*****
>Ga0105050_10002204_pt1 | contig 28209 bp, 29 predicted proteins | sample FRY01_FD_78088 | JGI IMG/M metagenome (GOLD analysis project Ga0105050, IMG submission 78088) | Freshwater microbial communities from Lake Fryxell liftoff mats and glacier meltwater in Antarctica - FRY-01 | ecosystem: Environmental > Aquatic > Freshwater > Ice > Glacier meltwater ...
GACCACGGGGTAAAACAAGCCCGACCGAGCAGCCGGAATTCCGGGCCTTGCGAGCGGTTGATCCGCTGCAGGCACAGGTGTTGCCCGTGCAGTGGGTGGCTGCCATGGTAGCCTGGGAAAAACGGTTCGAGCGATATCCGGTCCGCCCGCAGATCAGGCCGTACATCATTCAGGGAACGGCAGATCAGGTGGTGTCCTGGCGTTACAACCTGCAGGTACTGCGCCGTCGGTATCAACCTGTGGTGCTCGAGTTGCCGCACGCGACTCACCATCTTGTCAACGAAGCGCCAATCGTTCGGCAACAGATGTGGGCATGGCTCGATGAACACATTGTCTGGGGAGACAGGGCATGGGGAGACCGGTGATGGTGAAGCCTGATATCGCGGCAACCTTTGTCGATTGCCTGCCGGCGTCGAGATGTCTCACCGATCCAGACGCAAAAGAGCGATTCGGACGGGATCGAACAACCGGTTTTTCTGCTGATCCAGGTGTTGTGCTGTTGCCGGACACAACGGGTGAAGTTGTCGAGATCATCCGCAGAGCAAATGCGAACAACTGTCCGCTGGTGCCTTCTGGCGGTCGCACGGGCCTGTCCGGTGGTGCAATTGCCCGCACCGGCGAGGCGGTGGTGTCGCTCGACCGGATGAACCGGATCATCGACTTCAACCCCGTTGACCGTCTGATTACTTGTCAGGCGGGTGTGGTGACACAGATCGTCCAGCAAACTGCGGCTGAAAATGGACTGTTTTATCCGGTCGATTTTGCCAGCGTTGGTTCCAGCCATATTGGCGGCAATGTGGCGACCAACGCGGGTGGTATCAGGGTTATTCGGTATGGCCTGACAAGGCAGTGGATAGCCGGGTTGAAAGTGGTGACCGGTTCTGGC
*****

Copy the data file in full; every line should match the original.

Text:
>Ga0105050_10002204_pt1 | contig 28209 bp, 29 predicted proteins | sample FRY01_FD_78088 | JGI IMG/M metagenome (GOLD analysis project Ga0105050, IMG submission 78088) | Freshwater microbial communities from Lake Fryxell liftoff mats and glacier meltwater in Antarctica - FRY-01 | ecosystem: Environmental > Aquatic > Freshwater > Ice > Glacier meltwater ...
GACCACGGGGTAAAACAAGCCCGACCGAGCAGCCGGAATTCCGGGCCTTGCGAGCGGTTGATCCGCTGCAGGCACAGGTGTTGCCCGTGCAGTGGGTGGCTGCCATGGTAGCCTGGGAAAAACGGTTCGAGCGATATCCGGTCCGCCCGCAGATCAGGCCGTACATCATTCAGGGAACGGCAGATCAGGTGGTGTCCTGGCGTTACAACCTGCAGGTACTGCGCCGTCGGTATCAACCTGTGGTGCTCGAGTTGCCGCACGCGACTCACCATCTTGTCAACGAAGCGCCAATCGTTCGGCAACAGATGTGGGCATGGCTCGATGAACACATTGTCTGGGGAGACAGGGCATGGGGAGACCGGTGATGGTGAAGCCTGATATCGCGGCAACCTTTGTCGATTGCCTGCCGGCGTCGAGATGTCTCACCGATCCAGACGCAAAAGAGCGATTCGGACGGGATCGAACAACCGGTTTTTCTGCTGATCCAGGTGTTGTGCTGTTGCCGGACACAACGGGTGAAGTTGTCGAGATCATCCGCAGAGCAAATGCGAACAACTGTCCGCTGGTGCCTTCTGGCGGTCGCACGGGCCTGTCCGGTGGTGCAATTGCCCGCACCGGCGAGGCGGTGGTGTCGCTCGACCGGATGAACCGGATCATCGACTTCAACCCCGTTGACCGTCTGATTACTTGTCAGGCGGGTGTGGTGACACAGATCGTCCAGCAAACTGCGGCTGAAAATGGACTGTTTTATCCGGTCGATTTTGCCAGCGTTGGTTCCAGCCATATTGGCGGCAATGTGGCGACCAACGCGGGTGGTATCAGGGTTATTCGGTATGGCCTGACAAGGCAGTGGATAGCCGGGTTGAAAGTGGTGACCGGTTCTGGC